Saturday, October 22, 2011

Fast-Slow Cookery

Even though I didn't have to be out this afternoon, I chose to go with a slow cooker recipe - though as it called for 6 - 8 hours on Low, I chose to do it on High with the time halved ... and I got in from errands such that I started it later than I had intended in the first place. So much hurry up and wait involved in the slow cooking.

First step, cook the chicken breasts in the dressing, which is then discarded. I was rather surprised to not consciously detect any trace of the Italian dressing in the finished product, but I suspect it adds subtler notes and layers. I was surprised how fast and easy shredding the chicken was ... guess boneless helps, ahem. Had to dig into the near-very-back of my spice cabinet to find the dried basil. What don't I use very often?

Only part of this I was a bit curious about is that you're supposed to mix the cream cheese in with the liquids - only it doesn't say anything about melting them so it actually does mix, rather than hover in glops. I chose to stir the contents in the slow cooker a bit to ensure they blended - but even at that, I found a few telltale pieces of cream cheese here and there.

While the final hour of slow cooking ensued, I started on the potatoes. I really ought to get a proper lid for my skillet - using the lid of the wok, which doesn't quite fit precisely, has been a good solution, but it is a bit messy. Triumph on the garlic front: I actually managed to properly smash the stuff for the first time ... ever. (Oh, the things I admit on the internet.)

The liquid got to boiling point, then sat covered (sorta ... see above) while the potatoes cooked. The timing between evaporating the liquid and adding the oil was very precise, and in the future, I'd err on not waiting for total evaporation - I had some of my potatoes stick to the bottom of the skillet. Other than that, though, the dish went off without a hitch.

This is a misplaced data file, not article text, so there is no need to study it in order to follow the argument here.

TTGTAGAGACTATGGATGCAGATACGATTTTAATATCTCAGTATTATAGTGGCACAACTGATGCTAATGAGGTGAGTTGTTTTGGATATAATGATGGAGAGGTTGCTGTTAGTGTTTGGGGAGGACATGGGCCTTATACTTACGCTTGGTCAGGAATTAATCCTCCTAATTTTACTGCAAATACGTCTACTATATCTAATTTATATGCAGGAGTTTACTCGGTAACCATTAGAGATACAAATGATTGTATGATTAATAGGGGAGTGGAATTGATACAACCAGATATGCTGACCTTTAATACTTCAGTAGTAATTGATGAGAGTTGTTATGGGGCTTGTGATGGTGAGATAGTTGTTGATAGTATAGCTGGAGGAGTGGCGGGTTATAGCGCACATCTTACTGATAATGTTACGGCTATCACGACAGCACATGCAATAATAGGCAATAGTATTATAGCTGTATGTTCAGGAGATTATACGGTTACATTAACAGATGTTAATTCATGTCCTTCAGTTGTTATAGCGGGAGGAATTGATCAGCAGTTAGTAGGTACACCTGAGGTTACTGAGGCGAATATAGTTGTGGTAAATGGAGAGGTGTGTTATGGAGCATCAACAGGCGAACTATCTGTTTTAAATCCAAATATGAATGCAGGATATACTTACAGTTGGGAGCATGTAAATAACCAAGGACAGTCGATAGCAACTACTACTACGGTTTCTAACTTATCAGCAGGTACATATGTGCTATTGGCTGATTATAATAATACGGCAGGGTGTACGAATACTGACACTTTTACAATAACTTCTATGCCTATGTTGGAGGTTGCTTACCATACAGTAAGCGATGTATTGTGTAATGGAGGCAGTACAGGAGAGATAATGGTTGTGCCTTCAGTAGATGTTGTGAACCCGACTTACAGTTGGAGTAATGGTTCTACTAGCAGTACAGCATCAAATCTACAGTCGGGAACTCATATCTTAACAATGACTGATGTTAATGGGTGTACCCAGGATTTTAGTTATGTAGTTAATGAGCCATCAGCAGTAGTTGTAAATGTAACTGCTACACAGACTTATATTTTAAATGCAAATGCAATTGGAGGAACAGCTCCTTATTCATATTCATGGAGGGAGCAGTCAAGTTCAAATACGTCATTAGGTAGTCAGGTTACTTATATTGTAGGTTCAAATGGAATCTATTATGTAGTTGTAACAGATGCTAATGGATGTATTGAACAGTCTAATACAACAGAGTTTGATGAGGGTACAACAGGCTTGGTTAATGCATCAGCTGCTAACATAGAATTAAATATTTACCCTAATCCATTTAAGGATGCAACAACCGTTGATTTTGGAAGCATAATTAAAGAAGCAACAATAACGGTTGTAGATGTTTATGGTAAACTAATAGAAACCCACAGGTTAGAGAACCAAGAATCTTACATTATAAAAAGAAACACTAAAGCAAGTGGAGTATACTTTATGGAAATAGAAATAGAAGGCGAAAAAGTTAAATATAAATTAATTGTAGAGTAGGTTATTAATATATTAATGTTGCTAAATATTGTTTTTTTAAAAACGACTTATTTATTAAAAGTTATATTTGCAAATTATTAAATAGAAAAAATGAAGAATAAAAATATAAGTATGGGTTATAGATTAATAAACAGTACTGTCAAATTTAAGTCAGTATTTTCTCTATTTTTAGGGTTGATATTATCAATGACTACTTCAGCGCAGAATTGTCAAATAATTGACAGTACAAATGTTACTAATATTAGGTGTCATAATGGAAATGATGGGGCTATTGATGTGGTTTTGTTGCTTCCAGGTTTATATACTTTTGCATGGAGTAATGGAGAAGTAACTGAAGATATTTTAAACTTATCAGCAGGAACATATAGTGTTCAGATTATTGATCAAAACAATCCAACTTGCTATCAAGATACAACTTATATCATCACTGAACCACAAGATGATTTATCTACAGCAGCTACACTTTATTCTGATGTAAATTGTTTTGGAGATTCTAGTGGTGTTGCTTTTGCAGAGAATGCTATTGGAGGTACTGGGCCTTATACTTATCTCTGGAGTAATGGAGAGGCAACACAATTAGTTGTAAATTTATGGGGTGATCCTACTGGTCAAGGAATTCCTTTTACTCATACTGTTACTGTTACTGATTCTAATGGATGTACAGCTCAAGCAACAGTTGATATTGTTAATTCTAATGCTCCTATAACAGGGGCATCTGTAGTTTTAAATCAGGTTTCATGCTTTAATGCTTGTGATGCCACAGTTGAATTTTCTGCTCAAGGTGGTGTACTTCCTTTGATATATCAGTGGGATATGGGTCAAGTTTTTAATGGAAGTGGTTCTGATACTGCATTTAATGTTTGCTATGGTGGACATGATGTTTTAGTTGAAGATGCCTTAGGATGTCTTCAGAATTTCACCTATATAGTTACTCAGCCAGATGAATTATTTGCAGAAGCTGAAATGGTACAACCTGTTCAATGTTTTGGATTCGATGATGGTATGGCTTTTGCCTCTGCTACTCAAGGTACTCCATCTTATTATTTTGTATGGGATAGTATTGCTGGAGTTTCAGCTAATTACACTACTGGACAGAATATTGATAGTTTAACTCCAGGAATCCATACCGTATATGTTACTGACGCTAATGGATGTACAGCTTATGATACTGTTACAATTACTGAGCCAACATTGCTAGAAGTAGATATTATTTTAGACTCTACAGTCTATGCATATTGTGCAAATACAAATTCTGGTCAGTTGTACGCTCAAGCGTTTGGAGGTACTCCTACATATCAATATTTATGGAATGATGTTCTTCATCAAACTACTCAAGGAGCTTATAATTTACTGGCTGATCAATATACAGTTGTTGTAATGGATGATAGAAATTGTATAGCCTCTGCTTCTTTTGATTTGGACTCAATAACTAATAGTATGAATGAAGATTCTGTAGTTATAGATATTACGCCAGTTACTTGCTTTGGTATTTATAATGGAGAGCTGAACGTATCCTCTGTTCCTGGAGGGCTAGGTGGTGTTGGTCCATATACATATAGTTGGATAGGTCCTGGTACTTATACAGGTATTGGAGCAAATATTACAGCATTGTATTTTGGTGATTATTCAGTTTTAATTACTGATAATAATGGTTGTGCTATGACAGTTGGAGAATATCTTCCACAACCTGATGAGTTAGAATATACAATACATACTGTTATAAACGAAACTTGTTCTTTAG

That and my screwing up the lemon proportions a bit - but there's never enough lemon for me, so I just added more.

Final verdict (chicken): This is a rich, creamy chicken. Quite delicious, but it borders right on the edge of being too faux-creamy - one bite too many and it becomes a bit gross.

Final verdict (potatoes): Quick, easy and tasty. They have just enough of a tang to be interesting, and the crispiness on the white side adds (when executed right) a nice texture.

Friday, October 21, 2011

Menu Plan: Weekend of 10/22

I still have whoopie pies left from last week (no, really), plus the remaining Oreos from the stuffed cookies the previous week, and I'm trying to keep my weight down because I have guests the following week (first of Nov), so there will be no additional dessert prepared. However, dinner itself I'm looking forward to:

Easy and Delicious Chicken - Allrecipes Tried & True Slow Cooker & Casserole
Lemon Potatoes - Unknown Cook's Country 2009 - 2010

For a while, I had escaped my lemon habit. Now it has returned ...

Sunday, October 16, 2011

Down Low! ... Too Slow

I misjudged the amount of time I needed to make both the dessert and get the chicken korma in the slow cooker and ended up running out the door in a flurry yesterday ... after cleaning up the kitchen so it only looked as if a small bomb had gone off.

Process began with the cookies, where I did everything right - until I forgot the salt, up to the point where I already had one batch in the oven and a second prepped. Rather than try and unscoop / rescoop (are those words?) the second batch, I ... stuck a little salt in them. Sadly, this is not the first time I've done this.

Backing up a bit, this makes a massive amount of batter, rich, thick and velvety. I chose to sift my ingredients into a bowl rather than onto parchment paper and thought this was a better idea, as I would have needed more parchment than I could have easily lifted. I predict the entire batch would have wafted across the kitchen. I placed the cream cheese and butter for the filling at the back of the oven and actually overwarmed it - the butter started to melt.

While the cookies were in the oven, I actually started working on the chicken korma, cutting the chicken and pan-frying the sliced almonds. I did not sufficiently mise en place and ended up scrambling a bit to get all the spices into the pan at the same time - not to mention forgetting that I couldn't use the spice grinder on the almonds and ending up with a small glop of paste - but it all came out in the end.

I had decided to run the slow cooker on low for four hours and high for one hour to get the three hours at high the recipe required. This seemed to come out perfectly ...